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Lessons learnt from SACMEQII: South African student performance in regional context

  • Servaas van der Berg


    (Department of Economics, Stellenbosch University)

  • Megan Louw


    (Department of Economics, Stellenbosch University)

In regional context, South African students benefit from above average levels of public and private education resources. However, their performance on international tests – including SACMEQII (Southern African Consortium for Monitoring Educational Quality, 2000) – is extremely weak. The first part of the paper positions South Africa within southern and eastern Africa on the basis of SACMEQII Grade 6 mathematics test scores. Hierarchical linear modelling techniques are then employed to model the relationship between socio-economic status (SES) and schooling in this highly unequal country. Three important drivers of inequity in test scores emerge: principal concern with monitoring student progress, teacher absenteeism and teacher quality. These interact with SES to give richer students a strong advantage.

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Paper provided by Stellenbosch University, Department of Economics in its series Working Papers with number 16/2007.

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Date of creation: 2007
Date of revision:
Handle: RePEc:sza:wpaper:wpapers47
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  1. Hanushek, Eric A, 1986. "The Economics of Schooling: Production and Efficiency in Public Schools," Journal of Economic Literature, American Economic Association, vol. 24(3), pages 1141-77, September.
  2. Jere R. Behrman & Andrew D. Foster & Mark R. Rosenzweig & Prem Vashishtha, 1999. "Women's Schooling, Home Teaching, and Economic Growth," Journal of Political Economy, University of Chicago Press, vol. 107(4), pages 682-714, August.
  3. Eric A. Hanushek, 2004. "Some Simple Analytics of School Quality," NBER Working Papers 10229, National Bureau of Economic Research, Inc.
  4. Ludger Wößmann, 2000. "Schooling Resources, Educational Institutions, and Student Performance: The International Evidence," Kiel Working Papers 983, Kiel Institute for the World Economy.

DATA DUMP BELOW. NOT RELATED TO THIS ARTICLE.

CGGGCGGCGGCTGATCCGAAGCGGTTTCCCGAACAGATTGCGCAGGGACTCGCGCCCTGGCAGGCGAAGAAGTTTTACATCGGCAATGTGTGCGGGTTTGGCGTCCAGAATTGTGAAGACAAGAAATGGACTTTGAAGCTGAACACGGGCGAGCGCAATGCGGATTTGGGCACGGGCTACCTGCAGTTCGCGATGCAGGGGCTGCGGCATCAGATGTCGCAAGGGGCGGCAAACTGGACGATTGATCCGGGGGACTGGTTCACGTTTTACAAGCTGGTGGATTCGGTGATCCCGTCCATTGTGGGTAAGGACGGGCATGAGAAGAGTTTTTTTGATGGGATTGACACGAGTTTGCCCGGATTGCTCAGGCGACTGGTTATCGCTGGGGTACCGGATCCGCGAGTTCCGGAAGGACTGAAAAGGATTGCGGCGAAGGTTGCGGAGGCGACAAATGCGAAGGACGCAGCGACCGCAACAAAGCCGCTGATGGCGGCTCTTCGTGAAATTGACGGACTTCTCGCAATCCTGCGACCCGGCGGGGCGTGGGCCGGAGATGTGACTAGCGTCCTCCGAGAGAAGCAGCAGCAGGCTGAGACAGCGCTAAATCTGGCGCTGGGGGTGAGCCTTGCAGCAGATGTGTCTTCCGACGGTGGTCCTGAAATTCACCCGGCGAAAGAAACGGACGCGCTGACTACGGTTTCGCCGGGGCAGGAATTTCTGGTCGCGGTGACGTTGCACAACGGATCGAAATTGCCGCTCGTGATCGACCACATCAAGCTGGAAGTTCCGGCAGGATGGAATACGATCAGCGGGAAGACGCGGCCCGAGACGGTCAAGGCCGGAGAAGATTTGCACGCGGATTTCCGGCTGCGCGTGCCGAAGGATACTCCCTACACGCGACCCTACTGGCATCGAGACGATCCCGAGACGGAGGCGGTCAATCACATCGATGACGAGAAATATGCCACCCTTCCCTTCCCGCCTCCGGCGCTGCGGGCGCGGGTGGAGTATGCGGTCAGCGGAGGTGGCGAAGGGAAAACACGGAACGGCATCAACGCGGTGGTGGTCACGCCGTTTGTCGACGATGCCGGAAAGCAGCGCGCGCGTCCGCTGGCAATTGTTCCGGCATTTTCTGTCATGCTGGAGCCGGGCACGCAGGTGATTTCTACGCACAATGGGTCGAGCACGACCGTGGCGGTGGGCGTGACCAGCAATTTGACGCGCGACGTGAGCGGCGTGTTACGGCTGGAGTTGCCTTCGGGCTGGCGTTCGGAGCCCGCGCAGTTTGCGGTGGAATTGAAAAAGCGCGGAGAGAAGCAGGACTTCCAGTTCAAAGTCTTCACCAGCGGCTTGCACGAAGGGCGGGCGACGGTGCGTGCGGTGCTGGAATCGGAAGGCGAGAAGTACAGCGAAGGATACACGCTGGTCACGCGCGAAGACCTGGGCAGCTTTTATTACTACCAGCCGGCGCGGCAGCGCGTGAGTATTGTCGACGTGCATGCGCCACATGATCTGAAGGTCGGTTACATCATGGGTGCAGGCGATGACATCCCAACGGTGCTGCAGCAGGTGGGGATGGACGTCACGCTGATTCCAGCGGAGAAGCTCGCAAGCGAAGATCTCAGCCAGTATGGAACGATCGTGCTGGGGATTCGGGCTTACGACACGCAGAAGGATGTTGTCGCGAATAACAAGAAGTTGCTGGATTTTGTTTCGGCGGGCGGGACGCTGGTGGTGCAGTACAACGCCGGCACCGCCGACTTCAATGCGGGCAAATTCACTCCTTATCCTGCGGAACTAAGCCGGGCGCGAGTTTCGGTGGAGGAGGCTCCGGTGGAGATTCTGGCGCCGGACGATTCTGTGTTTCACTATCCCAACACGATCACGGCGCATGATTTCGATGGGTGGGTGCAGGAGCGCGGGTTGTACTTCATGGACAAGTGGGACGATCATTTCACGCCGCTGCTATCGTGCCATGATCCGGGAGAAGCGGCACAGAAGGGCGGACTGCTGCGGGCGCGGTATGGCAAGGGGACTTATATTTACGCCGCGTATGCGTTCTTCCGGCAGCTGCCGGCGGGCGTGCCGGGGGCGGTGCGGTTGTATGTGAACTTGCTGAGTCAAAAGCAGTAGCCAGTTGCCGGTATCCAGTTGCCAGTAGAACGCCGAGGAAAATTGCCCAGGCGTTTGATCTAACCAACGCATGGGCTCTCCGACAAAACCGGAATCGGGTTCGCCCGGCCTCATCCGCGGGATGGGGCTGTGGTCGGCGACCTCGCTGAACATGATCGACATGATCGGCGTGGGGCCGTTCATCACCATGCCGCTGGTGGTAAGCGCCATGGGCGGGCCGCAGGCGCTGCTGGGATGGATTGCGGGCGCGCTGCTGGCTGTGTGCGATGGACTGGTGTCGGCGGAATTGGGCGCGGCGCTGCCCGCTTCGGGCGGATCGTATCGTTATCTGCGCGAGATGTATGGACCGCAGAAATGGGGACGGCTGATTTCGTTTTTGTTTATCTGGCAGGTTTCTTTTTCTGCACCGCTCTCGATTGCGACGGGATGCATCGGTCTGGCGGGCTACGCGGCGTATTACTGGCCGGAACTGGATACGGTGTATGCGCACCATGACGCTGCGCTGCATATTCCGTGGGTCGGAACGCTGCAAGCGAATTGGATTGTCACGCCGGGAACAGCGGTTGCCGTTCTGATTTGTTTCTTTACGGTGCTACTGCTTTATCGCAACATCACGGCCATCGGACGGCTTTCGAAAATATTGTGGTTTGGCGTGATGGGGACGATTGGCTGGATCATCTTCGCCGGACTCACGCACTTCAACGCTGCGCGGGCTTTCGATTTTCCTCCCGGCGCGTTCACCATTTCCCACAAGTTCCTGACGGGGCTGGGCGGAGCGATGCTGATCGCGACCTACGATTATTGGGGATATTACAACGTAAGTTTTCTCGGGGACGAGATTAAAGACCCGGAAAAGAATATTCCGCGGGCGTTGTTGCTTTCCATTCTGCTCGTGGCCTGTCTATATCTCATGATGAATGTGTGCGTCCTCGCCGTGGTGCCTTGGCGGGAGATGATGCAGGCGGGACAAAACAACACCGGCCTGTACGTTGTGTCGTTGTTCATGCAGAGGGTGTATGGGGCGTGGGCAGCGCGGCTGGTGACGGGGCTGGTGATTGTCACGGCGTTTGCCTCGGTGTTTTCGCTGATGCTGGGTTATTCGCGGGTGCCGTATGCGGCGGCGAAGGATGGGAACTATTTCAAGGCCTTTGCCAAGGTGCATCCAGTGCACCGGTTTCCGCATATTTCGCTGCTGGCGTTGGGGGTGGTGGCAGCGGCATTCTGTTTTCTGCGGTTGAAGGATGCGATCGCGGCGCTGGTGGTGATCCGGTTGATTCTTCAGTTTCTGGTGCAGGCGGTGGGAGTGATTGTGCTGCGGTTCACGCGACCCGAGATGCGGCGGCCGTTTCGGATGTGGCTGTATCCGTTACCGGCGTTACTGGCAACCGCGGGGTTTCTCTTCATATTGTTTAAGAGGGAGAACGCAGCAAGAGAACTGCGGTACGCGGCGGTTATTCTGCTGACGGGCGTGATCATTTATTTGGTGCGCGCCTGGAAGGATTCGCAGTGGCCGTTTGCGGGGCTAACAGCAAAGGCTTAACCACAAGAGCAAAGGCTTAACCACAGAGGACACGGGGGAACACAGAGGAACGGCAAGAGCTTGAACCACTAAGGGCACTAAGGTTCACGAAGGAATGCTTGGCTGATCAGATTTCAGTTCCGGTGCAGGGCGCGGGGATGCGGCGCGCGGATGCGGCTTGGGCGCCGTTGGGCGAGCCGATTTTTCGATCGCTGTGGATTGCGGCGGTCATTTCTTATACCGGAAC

5. Anne Case & Motohiro Yogo, 1999. "Does School Quality Matter? Returns to Education and the Characteristics of Schools in South Africa," Working Papers 219, Princeton University, Woodrow Wilson School of Public and International Affairs, Research Program in Development Studies..
  6. Eric V. Edmonds, 2004. "Does Illiquidity Alter Child Labor and Schooling Decisions? Evidence from Household Responses to Anticipated Cash Transfers in South Africa," NBER Working Papers 10265, National Bureau of Economic Research, Inc.
  7. Thomas, Duncan, 1996. "Education across Generations in South Africa," American Economic Review, American Economic Association, vol. 86(2), pages 330-34, May.
  8. Megan Louw & Servaas van der Berg & Derek Yu, 2006. "Educational attainment and intergenerational social mobility in South Africa," Working Papers 09/2006, Stellenbosch University, Department of Economics.
  9. Paul Glewwe, 2002. "Schools and Skills in Developing Countries: Education Policies and Socioeconomic Outcomes," Journal of Economic Literature, American Economic Association, vol. 40(2), pages 436-482, June.
  10. repec:tpr:qjecon:v:114:y:1999:i:3:p:1047-1084 is not listed on IDEAS
  11. Anne Case & Christina Paxson & Joseph Ableidinger, 2002. "Orphans in Africa," NBER Working Papers 9213, National Bureau of Economic Research, Inc.
  12. Haroon Bhorat, 2004. "Labour Market Challenges In The Post-Apartheid South Africa," South African Journal of Economics, Economic Society of South Africa, vol. 72(5), pages 940-977, December.
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